Saturday, March 18, 2017

Summer, 1967

The summer after freshman year I took Algebra to 'catch up' with the other kids. Grandpa Ramer tutored me and I passed. I was the only kid in the class who hadn't flunked Algebra during the regular school year. In other words--The oddball. I had also wanted to go to summer school because I liked school. Being around other kids was fun.
Summer 1967
On the way to school one morning I found a $20 bill on the sidewalk near a park. I wanted to start a bank account. Instead, Mom took me shopping and I bought a Mod suit in a calico floral print. The money disappeared. Later, Mom and I had a fight. I wished I had started the savings account instead of spending the money. Although never talked about, in the back of my mind I wanted to go to college.

Like my 'MOD" suite but in a different print
That summer Pat invited me over to her house to swim in her built-in pool. I wore Mom's late 1950s Catalina swimsuit for lack of anything else. It had a built-in bra, boy pants, and was very modest. Soon Mom took me to buy a 'modern' one piece suit. I actually liked the 'vintage' suit but I am sure it made me look dorky. Pat would invite other girls and sometimes invited a boy she liked and his best friend to join us.
Me, summer 1967 at my Uncle Don Ramer's home
One evening Pat and I went on a bike ride and were out until 9:30 pm, making both our moms mad. I was feeling lost that summer; Pat didn't understand but then I didn't understand myself. There was something inside of me that wanted something, but I didn't know what. After I got home and got my lecture, I went into the back yard to watch the bats flying in the dusk until the stars came out.

This was the summer that Katie and Skip Marvin came from Tonawanda and Dad and Skip went to the Boundary Waters, which Dad wrote about here. Katie bought me a floppy brimmed hat to wear with my new trench coat. I stuck my brother's plastic water pistol in my pocket and pulled it out on people. I called it my 'spy guy' outfit.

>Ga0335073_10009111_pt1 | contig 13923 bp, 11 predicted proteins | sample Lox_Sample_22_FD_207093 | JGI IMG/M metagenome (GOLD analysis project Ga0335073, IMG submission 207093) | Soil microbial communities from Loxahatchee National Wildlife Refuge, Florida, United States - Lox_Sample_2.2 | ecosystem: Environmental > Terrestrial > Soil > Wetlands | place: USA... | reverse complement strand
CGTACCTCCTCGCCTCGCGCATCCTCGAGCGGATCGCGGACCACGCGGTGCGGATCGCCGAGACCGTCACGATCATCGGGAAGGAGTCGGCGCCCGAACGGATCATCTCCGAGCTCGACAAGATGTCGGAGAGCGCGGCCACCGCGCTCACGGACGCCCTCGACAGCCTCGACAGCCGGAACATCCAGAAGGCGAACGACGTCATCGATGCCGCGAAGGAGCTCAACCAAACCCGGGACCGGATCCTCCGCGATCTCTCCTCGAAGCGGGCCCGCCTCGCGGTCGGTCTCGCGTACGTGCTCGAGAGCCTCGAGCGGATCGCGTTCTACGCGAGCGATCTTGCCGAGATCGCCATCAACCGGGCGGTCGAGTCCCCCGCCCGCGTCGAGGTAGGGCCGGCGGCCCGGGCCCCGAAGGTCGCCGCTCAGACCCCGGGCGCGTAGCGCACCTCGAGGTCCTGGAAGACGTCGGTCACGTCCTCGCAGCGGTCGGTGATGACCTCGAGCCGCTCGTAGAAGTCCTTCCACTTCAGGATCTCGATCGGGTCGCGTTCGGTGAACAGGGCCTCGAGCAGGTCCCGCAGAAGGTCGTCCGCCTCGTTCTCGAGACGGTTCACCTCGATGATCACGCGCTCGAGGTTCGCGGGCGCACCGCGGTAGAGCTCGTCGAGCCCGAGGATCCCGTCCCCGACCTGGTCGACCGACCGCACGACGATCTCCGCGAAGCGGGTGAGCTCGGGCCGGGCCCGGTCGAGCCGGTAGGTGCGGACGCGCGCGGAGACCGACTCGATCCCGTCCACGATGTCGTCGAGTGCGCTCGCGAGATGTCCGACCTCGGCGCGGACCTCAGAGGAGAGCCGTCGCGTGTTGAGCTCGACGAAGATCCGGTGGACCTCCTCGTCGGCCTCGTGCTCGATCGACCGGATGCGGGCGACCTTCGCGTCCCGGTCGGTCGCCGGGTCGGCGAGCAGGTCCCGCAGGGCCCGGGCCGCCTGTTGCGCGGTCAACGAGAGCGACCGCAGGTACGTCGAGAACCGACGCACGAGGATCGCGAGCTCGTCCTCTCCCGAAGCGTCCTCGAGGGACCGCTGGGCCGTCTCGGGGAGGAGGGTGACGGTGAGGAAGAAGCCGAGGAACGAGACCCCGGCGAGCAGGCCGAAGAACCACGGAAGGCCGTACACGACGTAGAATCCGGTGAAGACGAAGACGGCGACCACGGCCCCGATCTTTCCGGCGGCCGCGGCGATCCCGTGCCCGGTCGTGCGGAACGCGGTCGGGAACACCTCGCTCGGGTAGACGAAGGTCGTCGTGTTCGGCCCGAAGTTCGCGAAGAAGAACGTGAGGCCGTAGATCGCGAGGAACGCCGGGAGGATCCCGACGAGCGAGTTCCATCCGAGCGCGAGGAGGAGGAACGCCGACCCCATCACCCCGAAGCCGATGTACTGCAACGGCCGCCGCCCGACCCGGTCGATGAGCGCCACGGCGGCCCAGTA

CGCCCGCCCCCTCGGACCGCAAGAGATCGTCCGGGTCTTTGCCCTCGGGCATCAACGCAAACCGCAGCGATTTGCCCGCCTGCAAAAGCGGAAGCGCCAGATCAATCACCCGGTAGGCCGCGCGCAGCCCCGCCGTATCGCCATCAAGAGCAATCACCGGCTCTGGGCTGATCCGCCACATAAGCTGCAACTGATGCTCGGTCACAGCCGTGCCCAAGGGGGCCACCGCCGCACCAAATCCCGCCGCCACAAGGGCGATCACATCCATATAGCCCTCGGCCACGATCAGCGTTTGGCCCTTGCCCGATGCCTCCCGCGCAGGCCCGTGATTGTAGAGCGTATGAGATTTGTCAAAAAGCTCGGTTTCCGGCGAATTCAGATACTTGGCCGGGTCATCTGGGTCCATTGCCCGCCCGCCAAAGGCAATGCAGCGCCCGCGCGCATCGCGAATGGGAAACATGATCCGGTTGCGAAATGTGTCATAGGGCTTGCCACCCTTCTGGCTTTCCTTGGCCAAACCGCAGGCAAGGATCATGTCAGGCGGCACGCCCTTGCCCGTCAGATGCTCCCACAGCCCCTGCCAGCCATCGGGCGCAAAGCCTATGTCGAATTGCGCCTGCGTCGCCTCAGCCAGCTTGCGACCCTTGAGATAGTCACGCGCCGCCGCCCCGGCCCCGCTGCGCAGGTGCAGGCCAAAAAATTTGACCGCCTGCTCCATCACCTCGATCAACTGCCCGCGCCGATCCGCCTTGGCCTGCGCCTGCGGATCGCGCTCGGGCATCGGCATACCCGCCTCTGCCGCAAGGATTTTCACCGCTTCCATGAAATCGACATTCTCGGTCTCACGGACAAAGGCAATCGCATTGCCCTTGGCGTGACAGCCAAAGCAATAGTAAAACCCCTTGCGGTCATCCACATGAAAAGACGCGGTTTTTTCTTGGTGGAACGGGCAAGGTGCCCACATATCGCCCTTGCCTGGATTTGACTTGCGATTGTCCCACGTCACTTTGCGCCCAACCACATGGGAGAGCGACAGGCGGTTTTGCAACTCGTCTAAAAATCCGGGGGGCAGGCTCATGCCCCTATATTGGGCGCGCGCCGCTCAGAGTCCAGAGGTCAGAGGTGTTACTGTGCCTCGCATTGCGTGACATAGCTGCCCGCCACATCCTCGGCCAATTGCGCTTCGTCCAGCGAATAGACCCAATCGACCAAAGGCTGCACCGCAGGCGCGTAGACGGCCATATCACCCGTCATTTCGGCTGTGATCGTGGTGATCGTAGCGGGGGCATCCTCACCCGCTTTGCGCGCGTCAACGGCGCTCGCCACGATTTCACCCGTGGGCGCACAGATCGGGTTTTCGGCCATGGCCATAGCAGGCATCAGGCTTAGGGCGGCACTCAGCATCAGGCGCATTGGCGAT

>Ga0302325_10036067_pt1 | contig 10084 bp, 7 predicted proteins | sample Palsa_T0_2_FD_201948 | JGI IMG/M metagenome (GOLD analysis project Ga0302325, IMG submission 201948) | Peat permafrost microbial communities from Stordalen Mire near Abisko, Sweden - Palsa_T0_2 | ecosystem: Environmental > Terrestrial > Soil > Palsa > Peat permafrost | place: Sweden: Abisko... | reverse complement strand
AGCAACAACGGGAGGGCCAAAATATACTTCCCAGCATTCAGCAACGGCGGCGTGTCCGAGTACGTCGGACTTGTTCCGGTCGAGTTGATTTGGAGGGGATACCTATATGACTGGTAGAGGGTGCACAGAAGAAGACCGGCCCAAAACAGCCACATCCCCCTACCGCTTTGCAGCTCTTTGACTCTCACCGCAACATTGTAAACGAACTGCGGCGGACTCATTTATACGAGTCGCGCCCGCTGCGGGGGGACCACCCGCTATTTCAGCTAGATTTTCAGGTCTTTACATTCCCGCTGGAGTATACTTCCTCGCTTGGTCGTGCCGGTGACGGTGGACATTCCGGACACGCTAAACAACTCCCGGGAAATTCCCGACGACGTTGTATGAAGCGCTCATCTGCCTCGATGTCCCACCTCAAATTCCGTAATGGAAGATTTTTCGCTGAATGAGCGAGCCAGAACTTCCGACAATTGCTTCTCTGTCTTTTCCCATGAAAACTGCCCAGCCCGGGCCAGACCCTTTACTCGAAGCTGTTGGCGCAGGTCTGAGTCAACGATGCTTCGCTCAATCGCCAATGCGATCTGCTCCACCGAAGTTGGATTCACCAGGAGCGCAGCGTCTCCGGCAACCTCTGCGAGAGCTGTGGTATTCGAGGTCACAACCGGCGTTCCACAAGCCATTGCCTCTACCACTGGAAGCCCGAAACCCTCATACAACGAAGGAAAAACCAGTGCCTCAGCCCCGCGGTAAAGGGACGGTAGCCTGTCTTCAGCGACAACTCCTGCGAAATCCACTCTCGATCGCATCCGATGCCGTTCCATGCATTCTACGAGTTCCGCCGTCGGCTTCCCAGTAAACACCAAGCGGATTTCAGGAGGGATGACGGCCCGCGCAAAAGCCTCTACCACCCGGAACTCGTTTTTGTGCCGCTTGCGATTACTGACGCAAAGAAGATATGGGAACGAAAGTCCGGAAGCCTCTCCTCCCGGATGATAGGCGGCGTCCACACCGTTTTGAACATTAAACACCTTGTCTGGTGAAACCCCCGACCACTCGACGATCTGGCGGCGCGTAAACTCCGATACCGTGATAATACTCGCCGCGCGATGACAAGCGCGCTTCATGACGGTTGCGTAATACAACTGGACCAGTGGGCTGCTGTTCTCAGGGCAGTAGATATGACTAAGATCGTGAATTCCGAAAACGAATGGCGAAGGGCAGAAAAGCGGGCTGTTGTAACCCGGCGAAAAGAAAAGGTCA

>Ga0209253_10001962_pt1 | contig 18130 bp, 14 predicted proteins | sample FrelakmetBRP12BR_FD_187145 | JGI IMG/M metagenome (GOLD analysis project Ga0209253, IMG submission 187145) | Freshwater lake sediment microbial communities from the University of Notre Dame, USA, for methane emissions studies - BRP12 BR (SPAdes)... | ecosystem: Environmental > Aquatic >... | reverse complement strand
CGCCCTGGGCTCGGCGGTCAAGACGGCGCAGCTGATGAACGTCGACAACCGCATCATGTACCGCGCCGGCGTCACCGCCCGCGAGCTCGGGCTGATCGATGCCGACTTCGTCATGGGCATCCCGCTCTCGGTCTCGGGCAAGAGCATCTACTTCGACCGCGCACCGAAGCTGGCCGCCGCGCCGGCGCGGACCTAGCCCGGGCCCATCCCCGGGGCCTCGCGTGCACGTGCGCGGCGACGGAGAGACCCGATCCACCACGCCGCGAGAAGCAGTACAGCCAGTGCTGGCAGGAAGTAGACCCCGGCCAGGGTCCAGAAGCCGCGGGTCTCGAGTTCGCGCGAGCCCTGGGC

When Dad and Skip returned from their fishing trip I wrote,

"You gonna go to Hurley? You ain't gonna go to Hurley? Ya gotta go to Hurley! So they went. Would you believe? 17 bars to a half block. And--er, um--prostitutes? Show girls?

"Yes, they're back. Gilford Van Marvin--Skip--and Dad. Katie and Skip leave Monday. I'll miss Katie. I remember her putting on her false eyelashes, the black hat, the shopping trips, the steak dinner. I'll miss Spooks [the Marvin dog]. Spooks jumped in the pool. Dad and Skip are all beard."

I never thought about Spooks name back then, but knowing he was a black and tan German Shepherd Now, I worry that it was a derogatory name.

My friend Lynne Martin and I went to summer dances at the ice rink near school and at the Farmer's Market in downtown Royal Oak. I was asked to dance but was too shy to even try. I'd learned the Cha Cha in elementary school, and my mom's cousins taught me the Twist when I was a kid. But I had no idea how to do these 'modern' dances and was too uptight to try. At the first dance, we saw Mogan David and the Grapes of Wrath, a local Detroit band.

At home, I listened to Mom's classical music record set. I especially liked Liszt's Les Preludes, the Eroica by Beethoven, the Mozart symphonies, and the Polovtsian Dances from Prince Igor. I bought 45s of I've Got Rhythm, Can't Take My Eyes Off of You, Twelve-Thirty, and Spyder Turner's cover of Stand By Me. Stand By Me by Ben E. King remains one of my all-time favorite songs. The older I get the more I appreciate it.

I read Desiree' by Annemarie Selinko about Napoleon's first love and Up the Down Staircase.
Gochenour family outing: Tom, Mom, Dad and Me. 
My family liked to go on picnics to local parks. In the photo above you can see my guitar case in the trunk of the car. My piano lessons had been replaced by guitar lessons. I strummed chords and sang folk songs like Leatherwing Bat, St James Infirmary, and Michael Row the Boat Ashore.

It was the summer of the riots, which broke out a few days before my 15th birthday.

Monday, July 24, 1967, at 6:30 am I wrote,

"Riot. Murder. Fire. Kill. Burn. It's madness. The whole city's center--fires reaching high in smoke-filled skies. Dad's going to work--Highland Park--it, too, is part of it all. I dread what may happen today. The army moved in. 5:30 Dad and his fellow workers left [work], just left, 'cause the bosses didn't say to go home--they were scared. The riot was so near. Tonight's supposed to be worse. There's a curfew here in Royal Oak and the adjacent counties. We've been listening to WACK all day. Some people have a poor opinion. Like the man from the grocery store, mom said he wished he could kill a couple-- At school, no one spoke about it. "Black Power" was written with black chalk on the board and a "White Power" to oppose it."